By Shefali Malhotra

Some time ago, a leading national newspaper reported that the owner of a shop in Palika Bazaar in New Delhi was arrested for importing and selling sex toys, allegedly termed as an ‘obscene’ object and hence criminal. He was apprehended under Section 292 of the Indian Penal Code, which penalizes import, export, sale, hire, distribution, public exhibition or circulation of books, pamphlets, papers, writings, drawings, paintings, representation, figures or any other object, that is considered to be ‘obscene’. Although, this incident (like many other similar ones) went largely unnoticed, it raises the age-old debate of defining obscenity and its limits.

What is ‘obscene’?

Taking a cue from the aforesaid case, I will begin by defining sex toys and then obscenity in relation to that. A sex toy is an object or device that is primarily used to facilitate human sexual pleasure (one of the most basic needs of every human being). There are different types of sex toys, most common ones being a dildo and a vibrator. A buyer of a sex toy will generally access some private space to be able to enjoy it. These toys are designed to satisfy sexual desires of its consumers; they do not cause any harm to another individual nor are they a public order threat.

Now the question is whether or not a sex toy is an ‘obscene’ object. The dictionary meaning of ‘obscene’ is “dealing with sexual matters in an offensive or disgusting way”. Evidently, the answer will vary across the spectrum. Some will consider using sex toys unthinkable, while others will consider it perfectly normal. There will also be some, who will protest against them, but nevertheless enjoy it in their private space. Hence, there is no one answer to the question. The reason being, that what is offensive or disgusting or moral or immoral varies from person to person.

Obscenity and law

In the legal context, ‘obscenity’ is used to describe expressions, which offend the prevalent standards of public decency and morality, particularly ‘sexual morality’. The terms being so vague and subjective, how does one determine a universal standard? The Supreme Court has attempted to devise a test for this. Accordingly, every Judge is required to examine whether the matter is so gross and its obscenity is so decided that it is likely to deprave or corrupt those whose minds are open to influence of this sort and into whose hands the matter is likely to fall. In doing so, the Judge should factor in the overall view of the obscene matter in the setting of the whole work, interests of society, influence of the obscene matter, contemporary mores and standards and preponderating social purpose of the obscene matter[i].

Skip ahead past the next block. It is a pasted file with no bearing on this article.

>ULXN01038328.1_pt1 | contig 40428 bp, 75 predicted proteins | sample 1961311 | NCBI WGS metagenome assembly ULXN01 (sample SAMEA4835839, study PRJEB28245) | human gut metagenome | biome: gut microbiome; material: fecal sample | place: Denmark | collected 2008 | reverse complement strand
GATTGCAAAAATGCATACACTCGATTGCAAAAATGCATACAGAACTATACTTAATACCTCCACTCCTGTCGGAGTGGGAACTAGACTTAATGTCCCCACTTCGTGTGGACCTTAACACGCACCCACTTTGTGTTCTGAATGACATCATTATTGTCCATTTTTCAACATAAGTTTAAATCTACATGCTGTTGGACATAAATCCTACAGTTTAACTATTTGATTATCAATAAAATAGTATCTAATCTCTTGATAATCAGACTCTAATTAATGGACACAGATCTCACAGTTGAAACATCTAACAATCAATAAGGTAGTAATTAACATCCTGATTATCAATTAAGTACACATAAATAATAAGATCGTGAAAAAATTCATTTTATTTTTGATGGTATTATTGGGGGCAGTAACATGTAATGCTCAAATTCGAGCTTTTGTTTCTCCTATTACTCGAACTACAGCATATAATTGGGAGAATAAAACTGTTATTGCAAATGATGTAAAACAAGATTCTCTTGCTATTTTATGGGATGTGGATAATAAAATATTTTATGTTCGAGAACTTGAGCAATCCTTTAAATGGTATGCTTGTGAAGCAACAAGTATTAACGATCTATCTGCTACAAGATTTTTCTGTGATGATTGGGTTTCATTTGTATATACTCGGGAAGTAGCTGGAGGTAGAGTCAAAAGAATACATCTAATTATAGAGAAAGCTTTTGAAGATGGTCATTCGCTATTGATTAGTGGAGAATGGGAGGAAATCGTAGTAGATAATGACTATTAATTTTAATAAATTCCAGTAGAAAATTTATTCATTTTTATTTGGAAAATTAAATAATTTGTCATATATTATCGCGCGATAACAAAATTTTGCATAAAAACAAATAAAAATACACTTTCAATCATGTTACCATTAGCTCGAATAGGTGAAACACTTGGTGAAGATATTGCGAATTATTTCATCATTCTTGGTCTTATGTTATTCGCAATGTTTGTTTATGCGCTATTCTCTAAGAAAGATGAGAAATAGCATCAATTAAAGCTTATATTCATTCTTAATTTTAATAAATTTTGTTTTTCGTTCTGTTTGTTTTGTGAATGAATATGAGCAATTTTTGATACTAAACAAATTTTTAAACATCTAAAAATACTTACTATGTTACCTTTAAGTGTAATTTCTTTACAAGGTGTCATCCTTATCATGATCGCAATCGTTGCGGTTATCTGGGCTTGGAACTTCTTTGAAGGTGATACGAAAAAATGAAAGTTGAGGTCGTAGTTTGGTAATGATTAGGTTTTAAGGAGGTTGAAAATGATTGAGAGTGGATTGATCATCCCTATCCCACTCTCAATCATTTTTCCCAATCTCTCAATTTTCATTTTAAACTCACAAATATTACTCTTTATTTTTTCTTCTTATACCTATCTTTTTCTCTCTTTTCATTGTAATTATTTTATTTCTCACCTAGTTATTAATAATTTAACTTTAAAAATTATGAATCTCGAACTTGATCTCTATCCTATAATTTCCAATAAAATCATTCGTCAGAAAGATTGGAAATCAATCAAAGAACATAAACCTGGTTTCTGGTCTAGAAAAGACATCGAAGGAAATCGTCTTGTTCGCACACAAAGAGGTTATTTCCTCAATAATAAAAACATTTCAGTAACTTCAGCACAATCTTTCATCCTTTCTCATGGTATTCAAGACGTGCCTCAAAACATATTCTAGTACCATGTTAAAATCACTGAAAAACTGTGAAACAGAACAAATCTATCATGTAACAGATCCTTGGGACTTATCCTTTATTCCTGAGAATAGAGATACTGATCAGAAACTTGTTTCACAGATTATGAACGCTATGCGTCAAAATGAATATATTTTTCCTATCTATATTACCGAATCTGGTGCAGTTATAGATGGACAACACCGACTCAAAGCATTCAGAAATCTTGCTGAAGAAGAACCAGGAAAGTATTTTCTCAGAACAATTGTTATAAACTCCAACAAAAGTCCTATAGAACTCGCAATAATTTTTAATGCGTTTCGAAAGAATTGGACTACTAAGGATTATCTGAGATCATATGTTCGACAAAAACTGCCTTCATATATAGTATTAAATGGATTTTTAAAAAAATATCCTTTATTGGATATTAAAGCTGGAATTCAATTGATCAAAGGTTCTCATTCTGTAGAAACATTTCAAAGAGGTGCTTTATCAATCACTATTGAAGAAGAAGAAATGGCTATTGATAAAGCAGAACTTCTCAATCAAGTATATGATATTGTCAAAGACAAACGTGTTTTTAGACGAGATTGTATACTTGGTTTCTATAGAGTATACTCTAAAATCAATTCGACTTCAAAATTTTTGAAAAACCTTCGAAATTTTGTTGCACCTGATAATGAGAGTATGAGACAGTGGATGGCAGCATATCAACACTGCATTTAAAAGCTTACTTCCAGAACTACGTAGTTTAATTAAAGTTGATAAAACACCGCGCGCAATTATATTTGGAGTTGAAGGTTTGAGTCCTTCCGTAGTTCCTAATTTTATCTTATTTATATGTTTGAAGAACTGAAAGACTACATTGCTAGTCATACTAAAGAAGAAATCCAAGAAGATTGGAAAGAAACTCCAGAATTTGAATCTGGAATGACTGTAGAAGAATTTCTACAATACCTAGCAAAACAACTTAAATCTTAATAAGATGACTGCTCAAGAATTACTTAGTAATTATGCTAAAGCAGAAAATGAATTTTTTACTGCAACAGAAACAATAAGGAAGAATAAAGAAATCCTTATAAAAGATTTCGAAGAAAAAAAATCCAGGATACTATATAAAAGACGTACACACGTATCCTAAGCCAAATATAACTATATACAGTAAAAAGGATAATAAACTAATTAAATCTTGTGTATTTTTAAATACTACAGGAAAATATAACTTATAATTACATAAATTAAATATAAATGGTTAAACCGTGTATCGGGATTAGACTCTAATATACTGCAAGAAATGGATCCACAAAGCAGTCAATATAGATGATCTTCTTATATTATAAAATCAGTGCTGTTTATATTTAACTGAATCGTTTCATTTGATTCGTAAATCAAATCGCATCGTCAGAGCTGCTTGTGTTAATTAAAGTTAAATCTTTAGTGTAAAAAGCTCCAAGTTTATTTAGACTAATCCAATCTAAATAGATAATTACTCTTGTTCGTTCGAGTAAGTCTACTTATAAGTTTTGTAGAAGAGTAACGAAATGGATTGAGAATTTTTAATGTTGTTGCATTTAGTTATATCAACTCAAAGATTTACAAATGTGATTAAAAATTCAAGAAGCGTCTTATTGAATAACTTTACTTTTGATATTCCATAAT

Right to privacy and authority of the State

Sexual morality, in particular, is an integral and fundamental part of one’s privacy. This right has been read into the right to life under Article 21 of the Constitution.

What is Obscene? Standards of obscenity are very subjective. Sexual morality, in particular, is an integral and fundamental part of one’s privacy. This right has been read into the right to life under Article 21 of the Constitution. It recognizes that we all have a right to a sphere of private intimacy and autonomy, which allows us to establish and nurture relationships without interference from the outside community. The way in which one gives expression to one’s sexuality is at the core of this area of private intimacy. If, in expressing one’s sexuality, one acts consensually and without harming the other, invasion of that precinct will be a breach of privacy. It has been held that enforcement of public morality does not justify invasion of the zone of privacy[ii].

Hence, the State and the Courts in making decisions on every individual’s behalf regarding what is obscene and what is not (sex toys in the present case) is absolutely unwarranted. Moreover, the standards set by the Court solely cater to satisfying public morality, without any consideration for an individual’s privacy, autonomy and choice. On the contrary, the Court should ensure that all legislations heeding to majoritarian impulses rooted in moralistic traditions do not impinge upon an individual’s autonomy[iii].

Unintended consequences

Laws criminalizing obscenity are ineffective. On the contrary, it has given rise to black markets selling adult toys and porn movies. The industry is reportedly worth Rs 1,200-1,500 crore and is expected to grow to Rs 2,450 crore in 2016 and Rs 8,700 crore in 2020. Clearly, there is a huge demand for these products. However, the underground nature of the industry creates disadvantages for the sellers, who are prone to harassment, arrests and raids by the Police, and the buyers, who have no guarantee of quality products and face limited choice.

[i] Ajay Goswami vs Union of India, 2007 (1) SCC 143; Samaresh Bose v. Amal Mitra, (1985) 4 SCC 289; K.A. Abbas v. Union of India, (1970) 2 SCC 780; Chandrakant Kalyandas Kakodkar v. State of Maharashtra, (1969) 2 SCC 687; Ranjit D. Udeshi v. State of Maharashtra, (1965) 1 SCR 65.

[ii] Naz Foundation vs Government of NCT of Delhi, (2009) 160 DLT 277.

[iii] Anuj Garg vs Hotel Assn. of India, (2008) 3 SCC 1

The article originally appeared on Spontaneous Order.

Posted by The Indian Economist